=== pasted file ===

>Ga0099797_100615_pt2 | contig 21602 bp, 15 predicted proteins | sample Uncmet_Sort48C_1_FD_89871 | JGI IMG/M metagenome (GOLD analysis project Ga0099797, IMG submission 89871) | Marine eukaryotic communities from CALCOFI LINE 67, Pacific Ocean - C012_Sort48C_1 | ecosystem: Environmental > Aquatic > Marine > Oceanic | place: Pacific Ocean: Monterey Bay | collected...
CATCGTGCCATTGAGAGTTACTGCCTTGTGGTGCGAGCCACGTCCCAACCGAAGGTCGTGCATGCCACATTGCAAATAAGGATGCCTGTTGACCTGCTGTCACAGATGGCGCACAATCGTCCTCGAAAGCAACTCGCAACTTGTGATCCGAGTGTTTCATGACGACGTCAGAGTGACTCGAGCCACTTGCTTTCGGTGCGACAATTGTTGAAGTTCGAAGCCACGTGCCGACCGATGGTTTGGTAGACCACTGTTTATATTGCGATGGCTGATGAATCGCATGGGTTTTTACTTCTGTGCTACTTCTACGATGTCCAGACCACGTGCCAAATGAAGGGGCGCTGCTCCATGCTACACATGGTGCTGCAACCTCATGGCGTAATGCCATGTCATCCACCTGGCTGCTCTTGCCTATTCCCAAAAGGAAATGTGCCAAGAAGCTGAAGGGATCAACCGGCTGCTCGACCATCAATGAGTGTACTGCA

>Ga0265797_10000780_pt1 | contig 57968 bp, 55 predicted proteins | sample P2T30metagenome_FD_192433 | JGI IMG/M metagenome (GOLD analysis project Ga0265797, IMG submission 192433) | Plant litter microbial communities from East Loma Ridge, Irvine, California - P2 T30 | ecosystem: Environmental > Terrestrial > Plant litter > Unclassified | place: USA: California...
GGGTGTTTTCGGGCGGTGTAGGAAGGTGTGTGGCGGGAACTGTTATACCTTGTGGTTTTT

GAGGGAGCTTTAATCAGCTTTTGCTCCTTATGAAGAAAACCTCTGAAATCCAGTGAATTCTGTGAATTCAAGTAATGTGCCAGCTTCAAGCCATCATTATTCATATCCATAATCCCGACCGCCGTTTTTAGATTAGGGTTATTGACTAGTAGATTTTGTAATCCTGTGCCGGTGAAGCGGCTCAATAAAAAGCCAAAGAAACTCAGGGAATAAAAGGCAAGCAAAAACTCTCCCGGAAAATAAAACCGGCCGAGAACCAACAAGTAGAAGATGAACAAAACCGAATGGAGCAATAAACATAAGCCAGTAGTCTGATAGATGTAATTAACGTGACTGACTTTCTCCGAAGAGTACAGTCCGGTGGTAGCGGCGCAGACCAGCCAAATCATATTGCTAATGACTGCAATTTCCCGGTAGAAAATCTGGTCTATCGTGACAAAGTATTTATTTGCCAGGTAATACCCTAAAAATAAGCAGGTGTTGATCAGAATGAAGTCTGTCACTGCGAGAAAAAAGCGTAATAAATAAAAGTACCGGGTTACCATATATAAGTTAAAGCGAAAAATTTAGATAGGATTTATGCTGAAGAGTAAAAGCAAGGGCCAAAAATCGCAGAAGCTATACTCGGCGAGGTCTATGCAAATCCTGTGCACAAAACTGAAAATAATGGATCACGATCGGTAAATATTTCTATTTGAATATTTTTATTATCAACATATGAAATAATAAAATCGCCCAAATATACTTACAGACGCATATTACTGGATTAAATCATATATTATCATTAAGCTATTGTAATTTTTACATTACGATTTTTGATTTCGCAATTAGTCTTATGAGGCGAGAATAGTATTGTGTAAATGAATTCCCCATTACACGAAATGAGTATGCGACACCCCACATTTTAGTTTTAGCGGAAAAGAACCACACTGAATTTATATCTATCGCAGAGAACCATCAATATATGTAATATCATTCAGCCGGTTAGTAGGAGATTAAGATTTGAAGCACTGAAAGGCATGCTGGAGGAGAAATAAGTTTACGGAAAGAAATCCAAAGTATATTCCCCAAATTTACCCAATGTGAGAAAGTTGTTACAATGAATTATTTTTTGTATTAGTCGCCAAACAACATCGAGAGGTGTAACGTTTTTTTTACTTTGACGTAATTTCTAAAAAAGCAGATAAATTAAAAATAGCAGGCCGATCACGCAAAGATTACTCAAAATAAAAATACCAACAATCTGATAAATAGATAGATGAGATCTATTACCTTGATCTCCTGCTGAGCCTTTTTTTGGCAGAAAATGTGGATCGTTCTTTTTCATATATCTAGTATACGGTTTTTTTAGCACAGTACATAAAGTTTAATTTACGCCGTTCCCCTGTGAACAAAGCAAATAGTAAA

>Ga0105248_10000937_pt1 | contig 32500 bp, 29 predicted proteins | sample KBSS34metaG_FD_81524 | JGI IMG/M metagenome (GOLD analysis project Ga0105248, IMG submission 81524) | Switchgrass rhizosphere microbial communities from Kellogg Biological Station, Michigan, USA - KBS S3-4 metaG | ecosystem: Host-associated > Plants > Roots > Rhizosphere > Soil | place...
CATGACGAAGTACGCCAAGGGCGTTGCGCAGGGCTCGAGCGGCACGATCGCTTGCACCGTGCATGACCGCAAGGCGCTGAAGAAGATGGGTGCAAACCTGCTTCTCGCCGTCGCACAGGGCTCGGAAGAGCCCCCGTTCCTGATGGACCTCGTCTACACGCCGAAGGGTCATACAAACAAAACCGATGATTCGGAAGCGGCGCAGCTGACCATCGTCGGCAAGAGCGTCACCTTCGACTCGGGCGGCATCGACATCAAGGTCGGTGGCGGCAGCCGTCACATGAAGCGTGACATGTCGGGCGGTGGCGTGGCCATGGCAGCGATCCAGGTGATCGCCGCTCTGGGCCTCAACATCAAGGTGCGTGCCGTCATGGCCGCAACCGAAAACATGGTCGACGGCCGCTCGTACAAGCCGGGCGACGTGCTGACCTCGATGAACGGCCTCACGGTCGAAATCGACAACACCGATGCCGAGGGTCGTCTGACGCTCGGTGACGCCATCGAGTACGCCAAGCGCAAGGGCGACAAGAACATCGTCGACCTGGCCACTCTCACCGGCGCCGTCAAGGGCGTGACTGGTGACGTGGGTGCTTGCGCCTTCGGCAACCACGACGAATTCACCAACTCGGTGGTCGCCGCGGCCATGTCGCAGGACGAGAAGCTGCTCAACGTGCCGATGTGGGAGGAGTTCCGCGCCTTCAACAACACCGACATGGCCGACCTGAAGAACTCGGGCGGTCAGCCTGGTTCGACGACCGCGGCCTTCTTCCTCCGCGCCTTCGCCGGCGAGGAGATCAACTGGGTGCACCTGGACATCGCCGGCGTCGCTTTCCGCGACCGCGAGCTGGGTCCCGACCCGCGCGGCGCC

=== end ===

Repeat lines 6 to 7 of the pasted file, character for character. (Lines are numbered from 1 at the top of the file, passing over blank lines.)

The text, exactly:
>Ga0105248_10000937_pt1 | contig 32500 bp, 29 predicted proteins | sample KBSS34metaG_FD_81524 | JGI IMG/M metagenome (GOLD analysis project Ga0105248, IMG submission 81524) | Switchgrass rhizosphere microbial communities from Kellogg Biological Station, Michigan, USA - KBS S3-4 metaG | ecosystem: Host-associated > Plants > Roots > Rhizosphere > Soil | place...
CATGACGAAGTACGCCAAGGGCGTTGCGCAGGGCTCGAGCGGCACGATCGCTTGCACCGTGCATGACCGCAAGGCGCTGAAGAAGATGGGTGCAAACCTGCTTCTCGCCGTCGCACAGGGCTCGGAAGAGCCCCCGTTCCTGATGGACCTCGTCTACACGCCGAAGGGTCATACAAACAAAACCGATGATTCGGAAGCGGCGCAGCTGACCATCGTCGGCAAGAGCGTCACCTTCGACTCGGGCGGCATCGACATCAAGGTCGGTGGCGGCAGCCGTCACATGAAGCGTGACATGTCGGGCGGTGGCGTGGCCATGGCAGCGATCCAGGTGATCGCCGCTCTGGGCCTCAACATCAAGGTGCGTGCCGTCATGGCCGCAACCGAAAACATGGTCGACGGCCGCTCGTACAAGCCGGGCGACGTGCTGACCTCGATGAACGGCCTCACGGTCGAAATCGACAACACCGATGCCGAGGGTCGTCTGACGCTCGGTGACGCCATCGAGTACGCCAAGCGCAAGGGCGACAAGAACATCGTCGACCTGGCCACTCTCACCGGCGCCGTCAAGGGCGTGACTGGTGACGTGGGTGCTTGCGCCTTCGGCAACCACGACGAATTCACCAACTCGGTGGTCGCCGCGGCCATGTCGCAGGACGAGAAGCTGCTCAACGTGCCGATGTGGGAGGAGTTCCGCGCCTTCAACAACACCGACATGGCCGACCTGAAGAACTCGGGCGGTCAGCCTGGTTCGACGACCGCGGCCTTCTTCCTCCGCGCCTTCGCCGGCGAGGAGATCAACTGGGTGCACCTGGACATCGCCGGCGTCGCTTTCCGCGACCGCGAGCTGGGTCCCGACCCGCGCGGCGCC